When I read something that resonates, I want everyone I know– no, everyone in the world– to read it too. It’s not possible nor likely that even my recommendations would, or should, reach very far. But this excerpt I typed out to share as an attempt, just in case it resonates with you also. It comes from The Pastor, a memoir by Eugene Peterson.
About the third day after entering first grade, Garrison discovered me and took me on as his project for the next year. He gave me working knowledge of what twenty-five years later Richard Niebuhr would give me a more sophisticated understanding of—the tension between Christ and Culture. I have been taught in Sunday school not to fight and so had never learned to use my fists. I had been prepared for the wider world of neighborhood and school by memorizing “Bless those who persecute you” and “turn the other cheek.” I don’t know how Garrison Johns knew that about me—some sixth sense that bullies have, I suppose—but he picked me for his sport. Most afternoons after school he would catch me and beat me up. He also found out that I was a Christian and taunted me with “Jesus Sissy.”
I tried finding alternate ways home by making detours through alleys, but he stalked me and always found me. I arrived home most afternoons bruised and humiliated. My mother told me that this had always been the way of Christians in the world and that I have better get used to it. I was also supposed to pray for him. The Bible verse I had memorized (“Bless…” and “Turn…”) began to get tiresome.
I loved going to school—I was learning a lot, finding new friends, adoring my teacher. The classroom was a wonderful place. But after the dismissal bell each day I had to face Garrison Johns and get my daily beating that I was supposed to assimilate as a blessing.
March came. I remember that is was March by the weather. The winter snow was melting but there were paths of it here and there. The days were getting longer—I was no longer walking home in the late afternoon dark. Then something unexpected happened. I was with my neighborhood friends on this day, seven or eight of them, when Garrison caught up with us and started in on me, jabbing and taunting, working himself up to the main event. He had an audience, and that helped. He always did better with an audience.
That when it happened. Totally un-calculated. Totally out of character. Something snapped within me. For just a moment the bible verses disappeared from my consciousness and I grabbed Garrison. To my surprise, and his, I realized that I was stronger then he was. I wrestled him to the ground, sat on his chest, and pinned his arms to the ground with my knees. I couldn’t believe it—he was helpless under me. At my mercy. It was too good to be true. I hit him in the face with my fists. It felt good, and I hit him again—blood spurted form his nose, a lovely crimson in the snow. By this time all the other children were cheering, egging me on, “Black his eyes!” “Bust his teeth!” A torrent of biblical invective poured from them, although nothing compared with that I would, later in life, read in the Psalms.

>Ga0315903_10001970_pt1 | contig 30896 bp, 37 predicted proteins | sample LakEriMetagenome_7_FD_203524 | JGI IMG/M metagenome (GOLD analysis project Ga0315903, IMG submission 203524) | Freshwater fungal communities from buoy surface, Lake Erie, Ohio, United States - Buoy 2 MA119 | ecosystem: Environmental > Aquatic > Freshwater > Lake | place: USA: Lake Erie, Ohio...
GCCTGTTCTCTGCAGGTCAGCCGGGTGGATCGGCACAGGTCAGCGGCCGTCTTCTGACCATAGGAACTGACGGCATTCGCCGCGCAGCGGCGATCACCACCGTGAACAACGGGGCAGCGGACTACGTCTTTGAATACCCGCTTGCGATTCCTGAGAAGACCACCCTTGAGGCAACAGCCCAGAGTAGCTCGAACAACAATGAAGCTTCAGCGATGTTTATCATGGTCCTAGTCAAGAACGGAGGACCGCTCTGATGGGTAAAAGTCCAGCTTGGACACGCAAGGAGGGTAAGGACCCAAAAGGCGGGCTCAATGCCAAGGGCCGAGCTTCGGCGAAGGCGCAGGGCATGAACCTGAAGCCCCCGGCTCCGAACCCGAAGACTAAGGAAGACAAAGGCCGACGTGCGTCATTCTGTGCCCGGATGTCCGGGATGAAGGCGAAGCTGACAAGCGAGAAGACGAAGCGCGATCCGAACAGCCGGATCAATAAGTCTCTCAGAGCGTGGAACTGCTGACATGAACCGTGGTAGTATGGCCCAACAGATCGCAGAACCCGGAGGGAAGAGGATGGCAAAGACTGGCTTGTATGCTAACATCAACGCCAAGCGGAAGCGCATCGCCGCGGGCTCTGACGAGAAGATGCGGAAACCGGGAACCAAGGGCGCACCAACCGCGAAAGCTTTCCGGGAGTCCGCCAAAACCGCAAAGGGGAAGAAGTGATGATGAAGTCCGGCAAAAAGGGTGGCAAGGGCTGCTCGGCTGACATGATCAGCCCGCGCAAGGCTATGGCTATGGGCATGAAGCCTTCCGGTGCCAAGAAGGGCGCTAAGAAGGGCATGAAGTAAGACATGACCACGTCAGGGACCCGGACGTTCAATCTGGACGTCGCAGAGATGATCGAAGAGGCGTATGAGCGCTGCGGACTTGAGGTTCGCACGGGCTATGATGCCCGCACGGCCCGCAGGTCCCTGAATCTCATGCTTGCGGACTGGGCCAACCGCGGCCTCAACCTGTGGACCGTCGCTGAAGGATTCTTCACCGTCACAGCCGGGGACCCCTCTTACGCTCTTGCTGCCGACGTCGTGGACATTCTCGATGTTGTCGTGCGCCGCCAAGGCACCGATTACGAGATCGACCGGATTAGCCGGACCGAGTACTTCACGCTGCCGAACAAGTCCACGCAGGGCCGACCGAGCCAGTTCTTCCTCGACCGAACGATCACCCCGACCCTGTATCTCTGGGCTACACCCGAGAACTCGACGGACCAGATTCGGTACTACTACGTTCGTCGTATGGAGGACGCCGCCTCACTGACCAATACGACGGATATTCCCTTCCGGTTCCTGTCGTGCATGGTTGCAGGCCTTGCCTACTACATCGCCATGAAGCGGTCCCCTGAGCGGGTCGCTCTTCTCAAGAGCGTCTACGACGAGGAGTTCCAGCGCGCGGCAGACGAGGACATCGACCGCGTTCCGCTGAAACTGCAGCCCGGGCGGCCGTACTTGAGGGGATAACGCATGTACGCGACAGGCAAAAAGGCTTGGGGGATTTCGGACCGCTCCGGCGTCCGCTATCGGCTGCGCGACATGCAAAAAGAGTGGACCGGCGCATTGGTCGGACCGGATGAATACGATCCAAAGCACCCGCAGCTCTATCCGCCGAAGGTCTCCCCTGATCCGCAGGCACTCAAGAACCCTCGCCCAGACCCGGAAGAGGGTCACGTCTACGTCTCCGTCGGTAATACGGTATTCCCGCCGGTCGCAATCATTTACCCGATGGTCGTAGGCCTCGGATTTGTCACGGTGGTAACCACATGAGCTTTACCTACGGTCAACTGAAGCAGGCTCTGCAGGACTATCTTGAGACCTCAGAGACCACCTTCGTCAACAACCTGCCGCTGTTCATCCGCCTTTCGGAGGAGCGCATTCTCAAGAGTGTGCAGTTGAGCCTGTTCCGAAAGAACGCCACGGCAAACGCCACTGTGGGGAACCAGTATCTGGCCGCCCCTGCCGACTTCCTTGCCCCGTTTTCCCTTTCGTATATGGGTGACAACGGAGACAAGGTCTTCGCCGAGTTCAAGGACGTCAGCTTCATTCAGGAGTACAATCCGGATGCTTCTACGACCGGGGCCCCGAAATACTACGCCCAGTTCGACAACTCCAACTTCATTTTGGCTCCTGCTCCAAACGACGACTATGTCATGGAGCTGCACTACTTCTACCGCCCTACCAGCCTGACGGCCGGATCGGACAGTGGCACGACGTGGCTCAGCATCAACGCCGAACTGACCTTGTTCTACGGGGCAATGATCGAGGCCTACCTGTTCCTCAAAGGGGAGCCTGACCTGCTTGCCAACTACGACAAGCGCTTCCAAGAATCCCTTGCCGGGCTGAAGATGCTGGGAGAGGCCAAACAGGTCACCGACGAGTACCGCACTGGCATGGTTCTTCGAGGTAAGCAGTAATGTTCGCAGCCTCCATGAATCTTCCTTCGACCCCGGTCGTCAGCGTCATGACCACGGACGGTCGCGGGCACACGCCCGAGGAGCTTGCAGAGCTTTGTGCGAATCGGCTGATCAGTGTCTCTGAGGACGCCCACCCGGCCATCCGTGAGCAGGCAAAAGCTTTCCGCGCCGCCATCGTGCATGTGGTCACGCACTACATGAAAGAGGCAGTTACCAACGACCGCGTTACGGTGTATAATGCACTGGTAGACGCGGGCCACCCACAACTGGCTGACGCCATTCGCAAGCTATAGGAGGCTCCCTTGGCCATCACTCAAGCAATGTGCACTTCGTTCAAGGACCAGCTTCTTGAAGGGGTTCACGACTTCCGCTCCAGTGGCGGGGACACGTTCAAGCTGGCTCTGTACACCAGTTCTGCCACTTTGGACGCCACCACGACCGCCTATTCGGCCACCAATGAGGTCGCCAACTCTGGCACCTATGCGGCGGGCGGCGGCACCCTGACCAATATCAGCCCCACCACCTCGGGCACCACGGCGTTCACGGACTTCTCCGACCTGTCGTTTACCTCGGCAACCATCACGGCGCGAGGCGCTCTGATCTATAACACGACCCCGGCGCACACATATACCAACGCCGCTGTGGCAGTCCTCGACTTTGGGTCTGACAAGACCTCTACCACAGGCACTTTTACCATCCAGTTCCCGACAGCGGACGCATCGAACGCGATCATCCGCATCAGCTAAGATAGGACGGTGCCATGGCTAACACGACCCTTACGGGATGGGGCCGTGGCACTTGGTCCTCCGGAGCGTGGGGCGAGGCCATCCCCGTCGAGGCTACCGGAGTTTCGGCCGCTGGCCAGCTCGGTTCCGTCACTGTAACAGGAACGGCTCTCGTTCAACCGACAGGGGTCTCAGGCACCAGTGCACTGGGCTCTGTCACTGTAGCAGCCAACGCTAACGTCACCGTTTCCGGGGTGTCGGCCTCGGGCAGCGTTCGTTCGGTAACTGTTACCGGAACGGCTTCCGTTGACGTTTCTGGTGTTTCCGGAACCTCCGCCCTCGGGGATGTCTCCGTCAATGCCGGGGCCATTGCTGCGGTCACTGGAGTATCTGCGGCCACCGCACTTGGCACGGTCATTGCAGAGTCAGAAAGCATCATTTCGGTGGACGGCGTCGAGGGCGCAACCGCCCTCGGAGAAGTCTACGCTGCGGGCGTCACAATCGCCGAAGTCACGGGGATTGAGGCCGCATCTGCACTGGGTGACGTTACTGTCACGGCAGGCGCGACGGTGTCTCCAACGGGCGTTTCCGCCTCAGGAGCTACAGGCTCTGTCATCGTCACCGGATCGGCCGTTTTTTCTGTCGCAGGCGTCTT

I said to Garrison, “Say ‘Uncle.'” He wouldn’t say it. I him him again. More blood. More cheering. Now my audience was bringing the best out of me. And then my christian training reasserted itself. I said, “Say ‘I believe in Jesus Christ as my Lord and Savior.'” And he said it. John Garrison was my one and only christian convert.
Garrison John was my introduction into the world, the “world that is not my home.” He was also my first introduction to how effortlessly that same “world” could get into me, making itself perfectly at home under the cover of my Christian language and “righteous” emotions.
How easy it is to forget, as Derek Webb once sung:
“This world has nothing for me, but this world has everything. All that I could want and nothing that I need.”
During this political and cultural season of strong opinions, taboo topics, and lines being drawn in the sand but then misinterpreted and spread like fire over the internet, it’s easy for me to get overwhelmed, or cloudy. It’s a lot easier to spend my mental time on all those cloudy thoughts and expect something other then this to be true: “this had always been the way of Christians in the world and that I have better get used to it.” (not fight fire with fire or defend my rightness). There is supposed to be tension because this is not all there is. And we have a very important responsibility to talk to the holy spirit on a regular basis and let him evaluate our hearts and make us aware of the places untruth “make itself perfectly at home under the cover of christian language and “righteous” emotions.”
There are many ways to draw from this chapter clip. Did anything resonate with you?